Becoming a preferred mode of financing

Aug 29 - Sep 04, 2005

Islamic banking in Pakistan has emerged as a promising, viable business having capacity to offer total financial solutions in all areas where the conventional banking system was operating so far, yet it gives a sense of satisfaction to the clients being free from exploitation especially in respect of financial charges.

So far the Islamic Banking system has yet to establish itself as the popular financing system at the micro-level as people at the individual level have yet to shift from decades old conventional system. However, the Islamic Banking is taking its roots at the macro level, which is reflected in the flow of Direct Foreign Investment, mostly coming under the Islamic financial norms.

Robust growth in deposits with Islamic banks indicates that the deposit base is likely to reach Rs 780 billion (US$ 13 billion) or 10% of the total deposits of the banking system in Pakistan by next 7-8 years. In comparison, there was

Rs 30 billion (US$ 0.5 billion) in Islamic deposits with these banks in 2004.

Flushed with liquidity from strong oil prices, Gulf investors are increasingly looking towards neighboring markets, such as Pakistan, India and Egypt for investment avenues. Islamic banking remains the preferred mode.

Pakistan is set to reinforce its role in the global Islamic banking industry with the debut international conference on Islamic Banking and Money Market in Karachi next month, focusing on innovation and new product development, including new investment techniques in Islamic money market, such as sukuks or Islamic bonds

The event, that would be the single largest aggregation of investors, bankers and beneficiaries of Islamic banking in Pakistan, will attract more than 300 delegates from key institutions in Pakistan, Middle East and Malaysia.

The event being jointly organized by Ferguson Associates and International Islamic Financial Market (IIFM) scheduled for 14 & 15 September.

Khalid Rafi, Chairman Ferguson Associates (Pvt.) Ltd. said that the objective of the conference is to provide a platform where local and international players can share their experiences and discuss new initiatives in Islamic finance.

Experts from thirty institutions and six countries would share their experiences in Islamic banking.

The event is taking place at a time when Islamic finance is becoming an increasingly important source of FDI for the country. In particular sizeable investment from Arab countries and multilateral institution like Islamic Development Bank are being routed through Islamic modes of financing.

Over the past months, all major conventional banks have launched or are in the process of launching focused Islamic banking initiatives. Pakistan has two full-fledged Islamic banks already operational, and the State Bank has licensed two more institutions that are expected to become functional by later this year.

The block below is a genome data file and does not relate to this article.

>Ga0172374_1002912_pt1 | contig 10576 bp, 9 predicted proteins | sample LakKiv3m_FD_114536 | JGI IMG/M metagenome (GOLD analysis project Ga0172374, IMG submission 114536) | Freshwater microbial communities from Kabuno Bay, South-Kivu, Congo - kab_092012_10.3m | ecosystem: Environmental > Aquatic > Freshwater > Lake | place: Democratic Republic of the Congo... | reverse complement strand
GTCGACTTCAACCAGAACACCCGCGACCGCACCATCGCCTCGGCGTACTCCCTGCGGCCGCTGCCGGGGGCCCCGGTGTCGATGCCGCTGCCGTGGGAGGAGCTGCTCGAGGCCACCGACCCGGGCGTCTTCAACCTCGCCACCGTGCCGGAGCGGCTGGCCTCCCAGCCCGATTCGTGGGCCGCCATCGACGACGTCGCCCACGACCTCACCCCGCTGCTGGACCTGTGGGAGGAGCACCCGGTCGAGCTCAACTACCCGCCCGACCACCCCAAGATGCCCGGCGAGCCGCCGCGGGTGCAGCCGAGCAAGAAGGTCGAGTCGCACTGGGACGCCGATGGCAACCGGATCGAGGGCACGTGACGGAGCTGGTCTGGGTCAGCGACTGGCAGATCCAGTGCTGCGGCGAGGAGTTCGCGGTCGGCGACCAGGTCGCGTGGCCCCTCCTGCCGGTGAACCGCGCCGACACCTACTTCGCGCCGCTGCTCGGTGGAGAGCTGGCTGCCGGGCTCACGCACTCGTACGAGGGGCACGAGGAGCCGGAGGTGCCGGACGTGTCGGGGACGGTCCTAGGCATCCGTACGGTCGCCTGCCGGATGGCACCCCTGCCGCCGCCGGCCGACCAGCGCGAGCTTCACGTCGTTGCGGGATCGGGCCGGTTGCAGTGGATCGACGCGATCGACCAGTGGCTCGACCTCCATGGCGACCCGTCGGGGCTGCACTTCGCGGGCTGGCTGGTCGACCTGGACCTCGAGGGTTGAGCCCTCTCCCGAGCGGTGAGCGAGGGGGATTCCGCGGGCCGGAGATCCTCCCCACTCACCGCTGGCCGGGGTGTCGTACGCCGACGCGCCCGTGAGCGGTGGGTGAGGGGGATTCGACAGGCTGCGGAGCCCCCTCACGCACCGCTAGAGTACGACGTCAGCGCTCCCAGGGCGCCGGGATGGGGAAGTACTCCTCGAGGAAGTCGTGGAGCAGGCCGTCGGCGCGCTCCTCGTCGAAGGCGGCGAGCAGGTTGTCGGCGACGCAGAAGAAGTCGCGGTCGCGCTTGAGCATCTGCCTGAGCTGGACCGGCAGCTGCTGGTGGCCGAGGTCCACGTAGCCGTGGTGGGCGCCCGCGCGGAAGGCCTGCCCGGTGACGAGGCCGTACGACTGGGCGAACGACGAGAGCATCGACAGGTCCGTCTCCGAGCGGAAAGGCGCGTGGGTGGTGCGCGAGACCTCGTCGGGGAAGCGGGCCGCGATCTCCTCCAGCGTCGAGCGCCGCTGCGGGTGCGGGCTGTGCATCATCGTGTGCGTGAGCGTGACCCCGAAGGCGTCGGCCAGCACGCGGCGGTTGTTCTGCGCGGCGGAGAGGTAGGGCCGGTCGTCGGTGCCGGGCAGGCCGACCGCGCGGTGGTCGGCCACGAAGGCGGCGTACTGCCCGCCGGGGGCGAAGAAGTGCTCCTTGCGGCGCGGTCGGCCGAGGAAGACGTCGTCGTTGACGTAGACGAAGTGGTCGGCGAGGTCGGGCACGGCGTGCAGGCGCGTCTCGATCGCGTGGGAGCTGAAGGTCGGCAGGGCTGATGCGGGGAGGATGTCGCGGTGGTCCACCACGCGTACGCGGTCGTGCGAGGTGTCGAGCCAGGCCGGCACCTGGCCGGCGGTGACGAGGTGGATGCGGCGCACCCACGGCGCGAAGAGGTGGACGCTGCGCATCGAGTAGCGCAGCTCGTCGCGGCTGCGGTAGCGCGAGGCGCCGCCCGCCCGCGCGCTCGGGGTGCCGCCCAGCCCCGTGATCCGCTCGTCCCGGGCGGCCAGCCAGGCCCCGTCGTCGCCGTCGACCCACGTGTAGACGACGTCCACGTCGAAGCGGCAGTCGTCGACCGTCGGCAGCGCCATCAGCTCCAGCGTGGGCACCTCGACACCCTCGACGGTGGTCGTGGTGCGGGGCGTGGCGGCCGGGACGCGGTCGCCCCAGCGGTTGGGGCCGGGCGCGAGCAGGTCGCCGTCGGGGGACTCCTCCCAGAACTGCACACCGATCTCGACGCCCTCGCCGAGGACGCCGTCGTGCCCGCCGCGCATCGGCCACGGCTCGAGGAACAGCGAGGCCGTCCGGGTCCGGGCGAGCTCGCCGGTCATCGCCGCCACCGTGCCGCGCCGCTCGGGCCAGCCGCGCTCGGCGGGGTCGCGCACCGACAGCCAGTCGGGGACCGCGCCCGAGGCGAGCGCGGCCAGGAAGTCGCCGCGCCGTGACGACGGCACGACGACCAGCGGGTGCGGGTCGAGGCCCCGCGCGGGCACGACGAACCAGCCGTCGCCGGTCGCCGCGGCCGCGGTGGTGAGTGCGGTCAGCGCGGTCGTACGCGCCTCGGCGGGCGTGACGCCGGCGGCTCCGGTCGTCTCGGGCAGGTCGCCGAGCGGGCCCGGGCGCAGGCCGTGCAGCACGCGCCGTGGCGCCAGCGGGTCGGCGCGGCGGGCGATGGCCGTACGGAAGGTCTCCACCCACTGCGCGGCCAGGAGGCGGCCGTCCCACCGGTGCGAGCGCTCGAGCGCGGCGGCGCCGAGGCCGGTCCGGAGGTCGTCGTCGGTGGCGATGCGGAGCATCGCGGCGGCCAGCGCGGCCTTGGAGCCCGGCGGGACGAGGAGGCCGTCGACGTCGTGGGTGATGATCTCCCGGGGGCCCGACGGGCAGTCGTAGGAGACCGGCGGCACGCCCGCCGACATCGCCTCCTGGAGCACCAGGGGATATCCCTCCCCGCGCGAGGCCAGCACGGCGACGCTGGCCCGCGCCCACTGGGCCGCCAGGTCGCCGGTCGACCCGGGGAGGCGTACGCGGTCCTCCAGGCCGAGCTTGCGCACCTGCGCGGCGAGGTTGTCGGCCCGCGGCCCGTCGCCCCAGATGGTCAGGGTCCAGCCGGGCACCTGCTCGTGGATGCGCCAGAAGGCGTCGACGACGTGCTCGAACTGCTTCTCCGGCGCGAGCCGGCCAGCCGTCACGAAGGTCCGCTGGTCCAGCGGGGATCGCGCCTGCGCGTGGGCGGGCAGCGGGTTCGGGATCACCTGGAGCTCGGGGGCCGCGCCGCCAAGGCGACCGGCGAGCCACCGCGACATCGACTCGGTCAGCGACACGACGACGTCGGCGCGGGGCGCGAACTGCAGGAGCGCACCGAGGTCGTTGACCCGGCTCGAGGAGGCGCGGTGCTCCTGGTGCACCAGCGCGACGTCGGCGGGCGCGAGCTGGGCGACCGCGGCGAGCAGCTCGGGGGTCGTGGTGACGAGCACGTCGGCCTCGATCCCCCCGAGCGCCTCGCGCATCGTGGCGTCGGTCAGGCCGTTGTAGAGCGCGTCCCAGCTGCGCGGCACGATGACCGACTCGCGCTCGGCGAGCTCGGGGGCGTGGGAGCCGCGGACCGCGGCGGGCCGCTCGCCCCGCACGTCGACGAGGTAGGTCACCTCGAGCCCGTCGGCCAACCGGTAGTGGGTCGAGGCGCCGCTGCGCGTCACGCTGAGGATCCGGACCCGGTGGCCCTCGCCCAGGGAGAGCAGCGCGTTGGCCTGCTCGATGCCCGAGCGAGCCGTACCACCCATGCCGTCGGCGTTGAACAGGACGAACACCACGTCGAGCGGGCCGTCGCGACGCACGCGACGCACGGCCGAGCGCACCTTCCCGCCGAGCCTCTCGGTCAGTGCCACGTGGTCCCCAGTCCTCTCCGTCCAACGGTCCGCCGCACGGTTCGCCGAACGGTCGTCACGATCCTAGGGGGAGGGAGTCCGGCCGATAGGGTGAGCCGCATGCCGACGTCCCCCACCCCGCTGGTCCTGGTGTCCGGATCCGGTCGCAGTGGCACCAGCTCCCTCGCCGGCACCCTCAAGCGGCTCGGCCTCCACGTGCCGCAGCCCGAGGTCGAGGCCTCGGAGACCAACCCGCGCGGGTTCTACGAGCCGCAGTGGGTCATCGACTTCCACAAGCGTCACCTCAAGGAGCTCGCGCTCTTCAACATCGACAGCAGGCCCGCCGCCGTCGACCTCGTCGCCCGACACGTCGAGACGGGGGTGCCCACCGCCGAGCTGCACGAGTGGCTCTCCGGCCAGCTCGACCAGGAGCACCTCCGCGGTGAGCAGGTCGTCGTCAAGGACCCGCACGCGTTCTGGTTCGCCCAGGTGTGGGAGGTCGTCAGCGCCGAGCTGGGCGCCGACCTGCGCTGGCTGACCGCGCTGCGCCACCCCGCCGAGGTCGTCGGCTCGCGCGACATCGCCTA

Mr.Ijlal Alvi, visiting Chief Executive of IIFM, said that as part of its initiatives with regard to Islamic finance industry at large, IIFM plans to bring global experiences into local perspectives through organizing conferences, forum and workshops with emphasis on Islamic Capital and Money Market. The IIFM was established by a number of central banks, monetary agencies and Islamic Development Bank, with the mandate to create and develop Islamic capital and money markets on a global scale.

The Pakistan Conference will discuss new investment techniques with a special emphasis on liquidity management in Islamic banks. In particular, Islamic bonds, or sukuks, are of great relevance to the market, given its ideal fit in funding infrastructure, government and corporate borrowings.

The global sukuk volume tripled in 2004 to US$ 6.7 billion from its modest start just under four years ago, said Ijlal Alvi. The total value is expected to touch US$ 10 billion by 2006, a historic milestone for the industry.

In the Gulf countries, non-sovereign borrowers issued US$ 2.1 billion worth of Islamic bonds between January and June 2005 alone, said a research report published recently. In Pakistan, WAPDA is planning to launch its debut Rs 8 billion sukuk to part fund the Mangla dam project.

We hope this conference would be a valuable learning experience for the investors, bankers and corporates alike, said Mr Khalid Rafi, and would come up with focused recommendations for the industry. He commended the role of infrastructure institutions like IIFM that are taking keen interest in linking Pakistan's Islamic financial market with the global mainstream industry.

The response from the local market has been very encouraging. Those financial institutions which have shown their willingness to participate in the conference are including State Bank of Pakistan, Standard Chartered Bank, Bank Islami Pakistan, Islamic Development Bank, ABC Islamic Bank, UBS Noriba, Dubai Bank, HSBC Amanah, Dubai International Financial Center, ABN Amro, Malaysian Islamic Banking & Finance Institute, Arif Habib Investment Management, MCB Bank, AMZ Securities, Clyde & Co., Norton Rose and Ernst & Young, amongst others.